Eurovision’s Greatest Hits takes place in London on 31 March. The one-off concert will see a host of past Eurovision stars take to the stage to mark 60 years of the contest. While the show itself will be purely celebratory, we’ve decided to add a little competition to proceedings by ranking and reviewing all 18 Eurovision entries sung by the 14 confirmed acts. Today the Wiwi Jury— our in-house panel of musical unprofessionals — travelled back to Copenhagen 2001 to relive Natasha St-Pier‘s fourth place performance of “Je N’Ai Que Mon Âme (All I Have Is My Soul)”. Were we still impressed by the most successful French entry of the 21st century? Read on to find out…
Sopon: Fourteen years on, this is extremely dated and bland. I was a toddler in 2001, so I have no idea if this sort of music was actually entertaining. If Natasha had entered this in last year’s French selection she would have had her behind kicked. It’s pretty, it’s nice, but it’s extremely boring and old.
Liam: This is simply beautiful! No other word can describe it. Natasha shone brightly on the night. Too bad the hot mess from Estonia won instead.
Josh: I can see why Natasha did so well. This style of ballad was all the rage from the late 90s through to the early 00s, and the song itself is timeless. That said, I’d prefer if it had been sung entirely in French with a cleaner ending. It may not fare as well in the present decade, but there is still a level of beauty and elegance that I can appreciate.
Inaki: The powerful and sweet voice of Natasha St-Pier saves this typical ballad, in which everything – even the “in crescendo” structure and the final chorus in English – is predictable. Now it sounds really old fashioned but it wasn’t that bad. An average song rescued by the singer and the instrumental backing track. No fireworks at all.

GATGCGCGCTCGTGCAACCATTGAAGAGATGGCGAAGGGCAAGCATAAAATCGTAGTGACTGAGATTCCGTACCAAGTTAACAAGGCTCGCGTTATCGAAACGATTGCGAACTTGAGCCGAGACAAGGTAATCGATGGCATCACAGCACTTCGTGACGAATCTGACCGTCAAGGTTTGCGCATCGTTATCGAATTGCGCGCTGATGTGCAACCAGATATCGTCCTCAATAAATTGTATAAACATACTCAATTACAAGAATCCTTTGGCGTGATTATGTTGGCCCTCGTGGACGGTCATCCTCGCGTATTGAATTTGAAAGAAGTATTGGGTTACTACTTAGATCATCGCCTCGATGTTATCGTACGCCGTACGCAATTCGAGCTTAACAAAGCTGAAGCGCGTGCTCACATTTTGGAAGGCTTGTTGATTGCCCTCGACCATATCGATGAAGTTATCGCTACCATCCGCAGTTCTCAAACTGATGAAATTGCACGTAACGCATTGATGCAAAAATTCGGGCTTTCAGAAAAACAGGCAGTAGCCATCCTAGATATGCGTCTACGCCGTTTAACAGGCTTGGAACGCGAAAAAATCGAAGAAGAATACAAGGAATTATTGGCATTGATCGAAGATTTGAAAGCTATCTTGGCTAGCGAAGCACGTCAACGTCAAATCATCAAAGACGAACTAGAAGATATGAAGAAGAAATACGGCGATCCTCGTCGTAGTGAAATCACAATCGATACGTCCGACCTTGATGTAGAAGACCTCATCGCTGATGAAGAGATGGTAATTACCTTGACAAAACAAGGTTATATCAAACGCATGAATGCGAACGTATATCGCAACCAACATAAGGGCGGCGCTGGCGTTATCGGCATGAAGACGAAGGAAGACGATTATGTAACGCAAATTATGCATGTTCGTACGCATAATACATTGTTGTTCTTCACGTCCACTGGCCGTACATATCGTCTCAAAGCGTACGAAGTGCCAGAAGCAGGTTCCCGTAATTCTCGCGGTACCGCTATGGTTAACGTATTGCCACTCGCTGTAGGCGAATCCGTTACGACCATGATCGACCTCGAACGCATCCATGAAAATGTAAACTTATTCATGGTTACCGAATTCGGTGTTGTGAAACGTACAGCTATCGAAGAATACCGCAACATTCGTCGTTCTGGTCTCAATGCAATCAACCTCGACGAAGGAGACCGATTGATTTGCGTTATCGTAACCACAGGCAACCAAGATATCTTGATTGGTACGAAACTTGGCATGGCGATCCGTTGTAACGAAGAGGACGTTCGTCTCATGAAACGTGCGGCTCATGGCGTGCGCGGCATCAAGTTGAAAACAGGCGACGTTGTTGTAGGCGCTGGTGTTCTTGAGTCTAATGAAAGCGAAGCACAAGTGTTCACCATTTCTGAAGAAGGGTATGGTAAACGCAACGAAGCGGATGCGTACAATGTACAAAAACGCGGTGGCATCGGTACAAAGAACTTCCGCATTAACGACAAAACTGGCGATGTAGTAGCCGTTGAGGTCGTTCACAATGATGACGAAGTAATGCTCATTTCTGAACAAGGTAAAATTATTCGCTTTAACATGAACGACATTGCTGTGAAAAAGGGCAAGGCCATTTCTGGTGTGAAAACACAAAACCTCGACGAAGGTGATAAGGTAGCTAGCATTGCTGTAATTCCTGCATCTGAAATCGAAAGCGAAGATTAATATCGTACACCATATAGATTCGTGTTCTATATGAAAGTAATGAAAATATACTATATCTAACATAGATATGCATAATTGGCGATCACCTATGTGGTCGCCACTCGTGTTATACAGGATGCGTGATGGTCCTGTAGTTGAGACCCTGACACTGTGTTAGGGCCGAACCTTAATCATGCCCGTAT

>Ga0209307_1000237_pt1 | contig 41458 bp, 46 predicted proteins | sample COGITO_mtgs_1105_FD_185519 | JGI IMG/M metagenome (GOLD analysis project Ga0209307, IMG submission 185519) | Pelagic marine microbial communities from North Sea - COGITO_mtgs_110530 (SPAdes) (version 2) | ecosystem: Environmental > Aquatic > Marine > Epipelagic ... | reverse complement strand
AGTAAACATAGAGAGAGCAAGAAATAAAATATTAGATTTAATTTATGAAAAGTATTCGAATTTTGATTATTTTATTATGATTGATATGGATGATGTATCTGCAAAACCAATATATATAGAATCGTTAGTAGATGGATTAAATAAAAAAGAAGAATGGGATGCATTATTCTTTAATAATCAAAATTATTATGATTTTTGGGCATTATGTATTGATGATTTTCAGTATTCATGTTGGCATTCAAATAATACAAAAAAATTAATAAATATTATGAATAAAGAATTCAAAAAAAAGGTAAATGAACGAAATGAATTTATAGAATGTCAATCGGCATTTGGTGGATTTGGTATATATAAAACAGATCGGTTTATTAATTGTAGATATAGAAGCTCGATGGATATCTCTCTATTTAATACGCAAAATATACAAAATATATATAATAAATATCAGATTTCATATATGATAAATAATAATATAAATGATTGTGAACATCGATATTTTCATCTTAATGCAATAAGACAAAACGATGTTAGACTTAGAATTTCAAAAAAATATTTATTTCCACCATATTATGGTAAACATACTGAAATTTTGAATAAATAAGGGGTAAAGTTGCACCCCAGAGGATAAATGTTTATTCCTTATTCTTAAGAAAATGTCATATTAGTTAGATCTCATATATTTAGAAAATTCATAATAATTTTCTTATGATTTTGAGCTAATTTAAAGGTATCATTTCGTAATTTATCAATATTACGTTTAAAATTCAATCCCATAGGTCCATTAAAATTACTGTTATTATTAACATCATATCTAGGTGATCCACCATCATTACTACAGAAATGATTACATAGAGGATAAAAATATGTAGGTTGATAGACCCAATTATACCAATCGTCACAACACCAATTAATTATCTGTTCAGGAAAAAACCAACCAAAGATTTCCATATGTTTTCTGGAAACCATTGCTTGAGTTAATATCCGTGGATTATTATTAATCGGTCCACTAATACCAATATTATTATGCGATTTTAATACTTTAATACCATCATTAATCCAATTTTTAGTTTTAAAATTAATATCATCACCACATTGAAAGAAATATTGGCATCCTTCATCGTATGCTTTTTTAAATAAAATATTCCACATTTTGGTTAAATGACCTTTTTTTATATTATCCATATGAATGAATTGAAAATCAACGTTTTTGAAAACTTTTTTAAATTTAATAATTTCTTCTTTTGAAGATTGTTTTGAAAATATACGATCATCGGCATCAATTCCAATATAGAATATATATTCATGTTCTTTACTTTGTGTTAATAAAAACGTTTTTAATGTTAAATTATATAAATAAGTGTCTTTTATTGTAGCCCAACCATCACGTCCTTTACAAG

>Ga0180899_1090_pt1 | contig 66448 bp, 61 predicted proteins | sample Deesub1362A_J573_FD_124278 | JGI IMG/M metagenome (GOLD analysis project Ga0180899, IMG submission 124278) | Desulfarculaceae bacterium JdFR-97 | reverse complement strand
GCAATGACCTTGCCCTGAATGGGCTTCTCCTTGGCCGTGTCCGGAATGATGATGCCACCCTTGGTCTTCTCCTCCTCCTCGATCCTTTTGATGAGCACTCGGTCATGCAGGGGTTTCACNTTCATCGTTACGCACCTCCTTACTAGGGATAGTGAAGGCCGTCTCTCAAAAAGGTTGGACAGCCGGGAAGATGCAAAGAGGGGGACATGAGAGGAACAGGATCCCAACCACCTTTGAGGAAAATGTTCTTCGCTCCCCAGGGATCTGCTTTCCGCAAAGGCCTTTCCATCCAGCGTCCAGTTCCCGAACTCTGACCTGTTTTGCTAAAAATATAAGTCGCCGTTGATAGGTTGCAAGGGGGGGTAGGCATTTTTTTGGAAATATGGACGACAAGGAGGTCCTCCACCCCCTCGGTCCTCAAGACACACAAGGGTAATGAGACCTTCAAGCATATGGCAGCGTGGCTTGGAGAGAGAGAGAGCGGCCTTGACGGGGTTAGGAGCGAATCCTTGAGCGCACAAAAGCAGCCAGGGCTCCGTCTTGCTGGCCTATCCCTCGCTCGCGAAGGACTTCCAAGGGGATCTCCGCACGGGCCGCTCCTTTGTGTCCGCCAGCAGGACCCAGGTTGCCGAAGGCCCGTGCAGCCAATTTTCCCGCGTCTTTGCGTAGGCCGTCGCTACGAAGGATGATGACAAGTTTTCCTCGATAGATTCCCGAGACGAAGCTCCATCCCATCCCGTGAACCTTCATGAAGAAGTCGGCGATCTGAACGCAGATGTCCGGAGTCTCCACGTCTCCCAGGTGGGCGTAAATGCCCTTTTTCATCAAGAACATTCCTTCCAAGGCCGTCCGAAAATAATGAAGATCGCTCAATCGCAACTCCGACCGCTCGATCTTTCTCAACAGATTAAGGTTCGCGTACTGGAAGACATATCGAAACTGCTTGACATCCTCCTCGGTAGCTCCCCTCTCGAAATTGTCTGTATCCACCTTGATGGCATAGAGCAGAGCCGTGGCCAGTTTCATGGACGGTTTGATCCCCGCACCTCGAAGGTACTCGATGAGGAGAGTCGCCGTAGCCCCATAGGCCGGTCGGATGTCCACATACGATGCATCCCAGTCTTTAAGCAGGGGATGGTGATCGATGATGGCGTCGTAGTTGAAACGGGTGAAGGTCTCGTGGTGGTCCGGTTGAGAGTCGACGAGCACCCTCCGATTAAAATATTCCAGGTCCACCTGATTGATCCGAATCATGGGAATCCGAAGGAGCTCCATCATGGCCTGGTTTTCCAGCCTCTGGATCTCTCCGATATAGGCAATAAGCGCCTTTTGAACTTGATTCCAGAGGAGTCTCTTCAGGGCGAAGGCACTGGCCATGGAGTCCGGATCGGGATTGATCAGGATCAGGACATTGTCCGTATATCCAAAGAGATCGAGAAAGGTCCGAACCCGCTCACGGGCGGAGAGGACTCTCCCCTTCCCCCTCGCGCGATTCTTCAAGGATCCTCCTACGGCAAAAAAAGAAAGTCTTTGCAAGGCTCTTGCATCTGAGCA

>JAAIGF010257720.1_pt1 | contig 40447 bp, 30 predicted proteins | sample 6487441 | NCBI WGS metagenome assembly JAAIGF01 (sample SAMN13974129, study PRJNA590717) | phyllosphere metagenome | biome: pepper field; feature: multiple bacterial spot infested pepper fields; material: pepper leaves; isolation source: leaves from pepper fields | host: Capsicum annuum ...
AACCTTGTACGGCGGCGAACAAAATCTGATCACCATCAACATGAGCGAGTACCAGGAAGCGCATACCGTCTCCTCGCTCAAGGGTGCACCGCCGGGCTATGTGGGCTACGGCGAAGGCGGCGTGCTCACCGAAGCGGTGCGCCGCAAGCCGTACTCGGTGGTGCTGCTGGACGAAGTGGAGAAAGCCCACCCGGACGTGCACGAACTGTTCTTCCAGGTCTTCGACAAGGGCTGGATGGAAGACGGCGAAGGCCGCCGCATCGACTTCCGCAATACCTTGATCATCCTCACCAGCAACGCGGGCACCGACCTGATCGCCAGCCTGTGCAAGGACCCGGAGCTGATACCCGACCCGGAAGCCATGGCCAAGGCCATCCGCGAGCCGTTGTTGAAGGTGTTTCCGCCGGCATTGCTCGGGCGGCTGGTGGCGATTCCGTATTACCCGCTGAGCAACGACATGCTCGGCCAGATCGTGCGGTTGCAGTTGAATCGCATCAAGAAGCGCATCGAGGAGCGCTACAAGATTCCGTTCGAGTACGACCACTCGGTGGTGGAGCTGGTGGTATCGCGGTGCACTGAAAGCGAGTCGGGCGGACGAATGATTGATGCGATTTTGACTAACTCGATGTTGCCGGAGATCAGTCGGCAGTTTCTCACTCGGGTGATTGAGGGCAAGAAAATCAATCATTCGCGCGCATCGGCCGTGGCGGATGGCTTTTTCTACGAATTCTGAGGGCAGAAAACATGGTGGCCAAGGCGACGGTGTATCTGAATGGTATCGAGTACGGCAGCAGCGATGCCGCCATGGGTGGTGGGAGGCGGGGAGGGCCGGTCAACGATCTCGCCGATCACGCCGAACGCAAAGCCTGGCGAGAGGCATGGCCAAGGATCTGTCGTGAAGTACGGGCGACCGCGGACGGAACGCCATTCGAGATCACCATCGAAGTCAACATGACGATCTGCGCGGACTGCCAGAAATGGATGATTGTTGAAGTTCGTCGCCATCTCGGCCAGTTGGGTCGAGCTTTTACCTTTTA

Mikhail: This is such a great song. It’s all so beautiful – Natasha’s voice, the melody. It creates a lovely atmosphere and makes you want to lie down on the grass, look at the stars and dream.
Judit: A lovely French chanson, but I have a feeling that I heard it all before. Her voice is really good and this style worked well at the beginning of the 00s. But it’s easily forgettable. Not my favourite from France.
Ramadan: The best song of the year. I was so annoyed that it didn’t win. A really beautiful song and a wonderful singer. Natasha’s voice is simply stunning. Who couldn’t love those vocals? A perfect example as to why it should be law that France send ballads to Eurovision every year… or at least good ones.
Padraig: I want to like “Je N’Ai Que Mon Âme”. Really, I do. If only for Natasha’s sake. A wonderful singer let down by a complete dirge of a chanson. It’s also clear that her stylist HATED her. No one looks good dressed in a nightie with hair resembling a bird’s nest. The fact that this came fourth highlights the sheer awfulness of the other entries.
Chris: A very French song. I’m not entirely sure if that’s a good or bad thing though. I’ve always felt that whilst Natasha is clearly an incredible singer, “Je N’Ai Que Mon Âme” doesn’t really hit the heights it could. Certainly it was one of the best in the 2001 field, but that’s not saying much. The switch to English harms the song more than it helps – if you’re going to do a song like this, dedicate yourself ala Patricia Kaas. Now that’s a true French greatest hit.
William: Well she could have made an effort to dress up. I feel like she’s wearing her nightgown. In any event, she’s pitch-perfect and, despite the slow tempo, this song has real vigour and drive. As she approaches the second minute I start to feel the tingles. Not a fan of the switch to English — it lets the song down.
All 18 members of our jury rate each song. However, we only have room to share 10 written reviews. Here are the remaining eight scores.
The highest and lowest scores are removed before calculating the final score. We have dropped a low of 1 and a high of 10.